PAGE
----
It would be tragic if conflict over elements of the redesign devolve into a level of social and political conflict that derails the redevelopment. That is possible, but everyone involved should realize such an outcome would say more about this city to the rest of the world than any of us would like to live with in the coming years.

I write this as someone who was flabbergasted by the plan first unveiled more than one year ago that called for cutting down heritage trees and enveloping the Alamo’s historic footprint in locking glass walls. I also remind myself that the clock is ticking and perpetual disagreement that thwarts progress will cause state leaders and donors to lose interest and take their money elsewhere. I am prepared to join others and give ground to gain ground.

That’s especially important this year. Let’s not allow San Antonio to become a city where angry firefighter union officials run City Hall, and where discord makes us paralyzed to urban renewal and progress.

Daughters of the Republic of Texas Library Collection Committee Chairman Susan Riedesel walks through the Presidio Gallery in the Bexar County Archives Building.
Daughters of the Republic of Texas Library Collection Committee Chair Susan Riedesel walks through the Presidio Gallery in the Bexar County Archives Building. Credit: Bonnie Arbittier / San Antonio Report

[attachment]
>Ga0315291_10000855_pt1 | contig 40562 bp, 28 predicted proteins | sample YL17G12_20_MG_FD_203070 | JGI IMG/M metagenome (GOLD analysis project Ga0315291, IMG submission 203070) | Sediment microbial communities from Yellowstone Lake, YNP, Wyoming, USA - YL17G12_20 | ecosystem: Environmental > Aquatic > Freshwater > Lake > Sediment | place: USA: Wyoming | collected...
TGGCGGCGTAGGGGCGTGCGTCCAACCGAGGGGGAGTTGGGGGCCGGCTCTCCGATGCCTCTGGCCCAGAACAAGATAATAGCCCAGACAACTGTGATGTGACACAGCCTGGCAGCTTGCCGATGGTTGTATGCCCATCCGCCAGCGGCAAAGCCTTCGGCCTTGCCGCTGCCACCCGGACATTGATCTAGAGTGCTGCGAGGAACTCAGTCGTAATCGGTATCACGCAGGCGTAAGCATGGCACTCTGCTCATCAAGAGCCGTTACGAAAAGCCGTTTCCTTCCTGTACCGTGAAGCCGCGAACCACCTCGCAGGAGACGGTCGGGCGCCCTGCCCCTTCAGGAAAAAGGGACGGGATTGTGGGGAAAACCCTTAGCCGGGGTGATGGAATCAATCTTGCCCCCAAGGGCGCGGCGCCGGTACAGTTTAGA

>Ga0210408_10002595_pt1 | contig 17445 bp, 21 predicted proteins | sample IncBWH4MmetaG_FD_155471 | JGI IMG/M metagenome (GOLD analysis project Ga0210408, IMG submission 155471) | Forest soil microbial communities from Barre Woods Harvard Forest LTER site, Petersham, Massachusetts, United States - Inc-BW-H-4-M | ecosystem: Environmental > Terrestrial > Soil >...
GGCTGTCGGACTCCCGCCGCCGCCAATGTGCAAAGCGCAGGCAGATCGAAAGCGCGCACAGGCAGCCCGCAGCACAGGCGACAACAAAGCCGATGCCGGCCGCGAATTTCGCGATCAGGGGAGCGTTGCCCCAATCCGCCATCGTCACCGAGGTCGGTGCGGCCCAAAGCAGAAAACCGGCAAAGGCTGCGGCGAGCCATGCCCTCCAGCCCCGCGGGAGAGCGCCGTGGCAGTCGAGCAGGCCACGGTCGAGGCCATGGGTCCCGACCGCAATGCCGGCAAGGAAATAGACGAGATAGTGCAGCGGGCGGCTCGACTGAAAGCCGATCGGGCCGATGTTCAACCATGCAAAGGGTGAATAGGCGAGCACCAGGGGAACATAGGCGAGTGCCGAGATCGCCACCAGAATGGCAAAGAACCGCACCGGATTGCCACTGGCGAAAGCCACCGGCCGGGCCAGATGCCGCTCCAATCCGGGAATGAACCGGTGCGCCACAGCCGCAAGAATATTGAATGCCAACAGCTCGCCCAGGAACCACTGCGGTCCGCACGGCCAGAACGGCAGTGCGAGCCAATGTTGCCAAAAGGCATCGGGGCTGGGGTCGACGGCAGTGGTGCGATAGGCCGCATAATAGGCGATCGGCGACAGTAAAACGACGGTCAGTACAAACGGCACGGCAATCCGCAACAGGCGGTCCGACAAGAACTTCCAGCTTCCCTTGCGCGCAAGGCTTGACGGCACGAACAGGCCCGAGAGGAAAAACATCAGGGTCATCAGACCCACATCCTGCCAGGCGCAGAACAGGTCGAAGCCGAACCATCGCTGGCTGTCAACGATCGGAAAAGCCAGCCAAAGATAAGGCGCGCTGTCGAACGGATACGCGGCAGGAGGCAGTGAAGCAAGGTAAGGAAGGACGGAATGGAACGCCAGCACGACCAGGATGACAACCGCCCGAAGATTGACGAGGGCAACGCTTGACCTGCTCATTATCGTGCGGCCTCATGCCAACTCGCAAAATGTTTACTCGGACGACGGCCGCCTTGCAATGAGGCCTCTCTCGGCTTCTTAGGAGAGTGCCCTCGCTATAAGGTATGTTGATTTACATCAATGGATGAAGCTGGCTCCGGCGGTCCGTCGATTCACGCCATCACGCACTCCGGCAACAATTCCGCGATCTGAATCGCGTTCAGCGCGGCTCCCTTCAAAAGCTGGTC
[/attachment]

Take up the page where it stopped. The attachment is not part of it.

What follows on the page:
The brain trust I mentioned is not an easy sentence to diagram. It consists of the Alamo Management Committee, which is overseeing the project and includes two representatives from three entities: the Texas General Land Office, the City of San Antonio, and the nonprofit Alamo Endowment. The Endowment was organized to raise private funds for the redevelopment project and preservation of the Alamo as well as educational initiatives, and it exercises significant political influence over the project; and the Alamo Trust, formerly known as the Alamo Complex Management, which the General Land Office formed to take over day-to-day management and custodial responsibilities from the Alamo and its grounds from the Daughters of the Republic of Texas in 2015.

While the Daughters lost a bitter battle with state officials to perpetuate their century-long custody of the Alamo, they did win a court battle to retain ownership of the collection of 38,000 books and manuscripts, maps, artworks and photographs, and more that today is housed in the Daughters of the Republic of Texas Library in the Presidio Gallery in the Bexar County Archives Building at 126 E. Nueva St., site of the former Federal Reserve Building here. The treasured archive’s relocation is a reminder that the Battle of the Alamo, while most famously fought over 13 days in 1836, remains a pitched engagement even today.

Independence Hall in Philadelphia. Credit: Flickr / jpellgen

As the new design is shared and then considered in the coming weeks, city leaders would be wise to visit the one other urban streetscape in the United States that is a World Heritage site: Independence Hall and its contemporary National Constitution Center in Philadelphia, designed by Pei Cobb Freed & Partners. San Antonio should aspire to achieve the same heights in Alamo Plaza.

First we have to agree we want to move forward.

Robert Rivard

Robert Rivard

Robert Rivard is editor and publisher of the San Antonio Report.